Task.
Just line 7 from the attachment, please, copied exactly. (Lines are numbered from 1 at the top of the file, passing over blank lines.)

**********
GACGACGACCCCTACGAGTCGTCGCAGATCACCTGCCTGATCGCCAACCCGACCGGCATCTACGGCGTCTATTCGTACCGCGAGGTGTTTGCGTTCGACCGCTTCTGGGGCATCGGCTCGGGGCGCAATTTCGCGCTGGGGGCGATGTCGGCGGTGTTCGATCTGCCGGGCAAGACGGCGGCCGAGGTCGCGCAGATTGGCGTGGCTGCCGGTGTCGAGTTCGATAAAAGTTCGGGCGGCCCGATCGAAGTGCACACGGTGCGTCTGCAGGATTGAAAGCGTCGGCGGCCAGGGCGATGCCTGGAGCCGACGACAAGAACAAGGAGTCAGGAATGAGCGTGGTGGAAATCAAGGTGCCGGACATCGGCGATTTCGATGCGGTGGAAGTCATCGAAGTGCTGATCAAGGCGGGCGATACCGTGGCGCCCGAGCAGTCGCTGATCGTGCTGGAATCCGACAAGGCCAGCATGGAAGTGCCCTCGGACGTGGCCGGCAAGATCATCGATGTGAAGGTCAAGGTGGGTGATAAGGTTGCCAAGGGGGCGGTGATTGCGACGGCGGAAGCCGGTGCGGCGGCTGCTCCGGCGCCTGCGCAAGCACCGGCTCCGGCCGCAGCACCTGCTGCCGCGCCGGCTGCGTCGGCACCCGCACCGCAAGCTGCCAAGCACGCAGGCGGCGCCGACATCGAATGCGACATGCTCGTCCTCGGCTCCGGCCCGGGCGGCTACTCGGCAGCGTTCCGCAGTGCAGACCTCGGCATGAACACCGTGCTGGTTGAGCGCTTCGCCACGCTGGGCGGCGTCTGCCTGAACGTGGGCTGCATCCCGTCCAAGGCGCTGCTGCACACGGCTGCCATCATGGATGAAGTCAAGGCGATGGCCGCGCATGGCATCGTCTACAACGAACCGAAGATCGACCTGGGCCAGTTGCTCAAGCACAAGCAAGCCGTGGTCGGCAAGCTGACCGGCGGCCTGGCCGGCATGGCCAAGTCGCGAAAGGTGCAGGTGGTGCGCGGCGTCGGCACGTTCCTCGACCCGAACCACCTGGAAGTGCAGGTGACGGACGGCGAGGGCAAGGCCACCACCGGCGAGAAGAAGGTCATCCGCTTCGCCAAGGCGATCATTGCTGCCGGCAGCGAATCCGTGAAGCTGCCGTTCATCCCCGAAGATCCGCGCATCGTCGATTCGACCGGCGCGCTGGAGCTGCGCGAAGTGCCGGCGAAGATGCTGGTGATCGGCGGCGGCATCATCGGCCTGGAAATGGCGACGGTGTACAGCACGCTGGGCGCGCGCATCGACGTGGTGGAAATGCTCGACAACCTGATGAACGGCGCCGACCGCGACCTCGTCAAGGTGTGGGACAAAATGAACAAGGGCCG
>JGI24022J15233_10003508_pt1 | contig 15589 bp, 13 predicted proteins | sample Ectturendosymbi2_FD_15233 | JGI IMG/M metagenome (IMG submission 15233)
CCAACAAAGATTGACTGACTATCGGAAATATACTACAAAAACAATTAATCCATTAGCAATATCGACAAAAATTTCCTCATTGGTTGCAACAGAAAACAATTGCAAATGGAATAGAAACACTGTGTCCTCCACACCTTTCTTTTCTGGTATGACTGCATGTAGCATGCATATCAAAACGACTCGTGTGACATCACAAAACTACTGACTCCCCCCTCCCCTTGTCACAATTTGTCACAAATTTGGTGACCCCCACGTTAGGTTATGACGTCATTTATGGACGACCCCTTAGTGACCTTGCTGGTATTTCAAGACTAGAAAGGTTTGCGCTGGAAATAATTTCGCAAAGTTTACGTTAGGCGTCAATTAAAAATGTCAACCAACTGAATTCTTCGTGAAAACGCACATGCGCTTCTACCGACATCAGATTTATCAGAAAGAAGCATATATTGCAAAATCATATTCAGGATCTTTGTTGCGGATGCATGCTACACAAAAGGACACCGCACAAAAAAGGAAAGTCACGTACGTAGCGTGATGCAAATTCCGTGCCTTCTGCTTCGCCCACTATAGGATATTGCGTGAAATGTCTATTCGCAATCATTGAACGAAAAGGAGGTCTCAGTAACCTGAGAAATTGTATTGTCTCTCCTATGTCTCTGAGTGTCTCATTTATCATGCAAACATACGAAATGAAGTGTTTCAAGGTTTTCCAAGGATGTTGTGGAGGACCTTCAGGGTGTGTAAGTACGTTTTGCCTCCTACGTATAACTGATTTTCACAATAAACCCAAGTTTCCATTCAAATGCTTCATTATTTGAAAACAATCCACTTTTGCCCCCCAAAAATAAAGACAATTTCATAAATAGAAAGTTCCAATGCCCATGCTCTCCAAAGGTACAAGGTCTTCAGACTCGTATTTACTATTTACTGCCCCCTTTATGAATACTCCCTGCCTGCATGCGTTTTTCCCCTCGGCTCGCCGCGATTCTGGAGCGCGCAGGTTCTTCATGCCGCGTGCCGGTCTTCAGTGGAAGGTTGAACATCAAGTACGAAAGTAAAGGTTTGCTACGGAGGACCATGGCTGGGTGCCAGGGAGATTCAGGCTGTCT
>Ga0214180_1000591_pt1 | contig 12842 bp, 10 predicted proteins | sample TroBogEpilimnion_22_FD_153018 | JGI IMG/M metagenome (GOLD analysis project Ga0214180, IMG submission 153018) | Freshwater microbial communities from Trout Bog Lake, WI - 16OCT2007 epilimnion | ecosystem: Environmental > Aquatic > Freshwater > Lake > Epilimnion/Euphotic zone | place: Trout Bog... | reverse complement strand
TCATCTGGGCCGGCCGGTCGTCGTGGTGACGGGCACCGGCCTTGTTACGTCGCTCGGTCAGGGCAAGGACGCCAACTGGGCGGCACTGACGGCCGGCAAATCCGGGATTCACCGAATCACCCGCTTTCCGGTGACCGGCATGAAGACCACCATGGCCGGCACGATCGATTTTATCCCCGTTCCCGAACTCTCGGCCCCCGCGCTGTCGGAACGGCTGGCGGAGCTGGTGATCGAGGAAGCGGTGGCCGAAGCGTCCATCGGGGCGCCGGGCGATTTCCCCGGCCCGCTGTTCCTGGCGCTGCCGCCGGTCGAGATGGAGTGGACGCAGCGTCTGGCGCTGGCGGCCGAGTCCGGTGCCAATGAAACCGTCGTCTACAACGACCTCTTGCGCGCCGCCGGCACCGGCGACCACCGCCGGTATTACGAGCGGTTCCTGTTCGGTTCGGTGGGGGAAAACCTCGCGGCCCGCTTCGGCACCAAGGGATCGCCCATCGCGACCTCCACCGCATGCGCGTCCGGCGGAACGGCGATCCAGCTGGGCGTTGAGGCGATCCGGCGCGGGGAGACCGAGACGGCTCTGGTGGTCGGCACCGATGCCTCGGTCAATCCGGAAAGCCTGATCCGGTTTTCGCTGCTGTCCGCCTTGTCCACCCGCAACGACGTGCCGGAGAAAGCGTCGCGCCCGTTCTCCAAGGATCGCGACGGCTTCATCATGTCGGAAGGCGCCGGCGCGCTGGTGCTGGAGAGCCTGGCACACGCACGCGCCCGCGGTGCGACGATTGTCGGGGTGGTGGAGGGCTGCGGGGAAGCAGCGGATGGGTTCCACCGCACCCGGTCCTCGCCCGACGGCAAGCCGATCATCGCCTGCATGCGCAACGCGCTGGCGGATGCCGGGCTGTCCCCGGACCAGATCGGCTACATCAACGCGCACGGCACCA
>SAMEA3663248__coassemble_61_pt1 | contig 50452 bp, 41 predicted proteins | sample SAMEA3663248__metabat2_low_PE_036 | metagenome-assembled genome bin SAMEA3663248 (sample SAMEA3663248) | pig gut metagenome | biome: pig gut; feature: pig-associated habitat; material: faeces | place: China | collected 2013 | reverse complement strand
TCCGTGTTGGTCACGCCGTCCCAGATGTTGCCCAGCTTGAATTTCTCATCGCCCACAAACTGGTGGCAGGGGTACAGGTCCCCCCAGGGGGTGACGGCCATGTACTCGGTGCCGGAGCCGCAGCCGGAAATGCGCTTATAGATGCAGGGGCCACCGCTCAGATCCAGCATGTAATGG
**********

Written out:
TCCGTGTTGGTCACGCCGTCCCAGATGTTGCCCAGCTTGAATTTCTCATCGCCCACAAACTGGTGGCAGGGGTACAGGTCCCCCCAGGGGGTGACGGCCATGTACTCGGTGCCGGAGCCGCAGCCGGAAATGCGCTTATAGATGCAGGGGCCACCGCTCAGATCCAGCATGTAATGG